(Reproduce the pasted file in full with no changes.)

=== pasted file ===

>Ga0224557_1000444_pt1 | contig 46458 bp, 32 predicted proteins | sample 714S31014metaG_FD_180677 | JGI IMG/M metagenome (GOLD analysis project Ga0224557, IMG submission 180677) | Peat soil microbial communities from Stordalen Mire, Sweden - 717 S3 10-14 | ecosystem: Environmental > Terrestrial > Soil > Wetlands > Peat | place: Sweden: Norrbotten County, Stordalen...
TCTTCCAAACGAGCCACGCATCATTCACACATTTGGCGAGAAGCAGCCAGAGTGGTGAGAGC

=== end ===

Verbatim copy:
>Ga0224557_1000444_pt1 | contig 46458 bp, 32 predicted proteins | sample 714S31014metaG_FD_180677 | JGI IMG/M metagenome (GOLD analysis project Ga0224557, IMG submission 180677) | Peat soil microbial communities from Stordalen Mire, Sweden - 717 S3 10-14 | ecosystem: Environmental > Terrestrial > Soil > Wetlands > Peat | place: Sweden: Norrbotten County, Stordalen...
TCTTCCAAACGAGCCACGCATCATTCACACATTTGGCGAGAAGCAGCCAGAGTGGTGAGAGC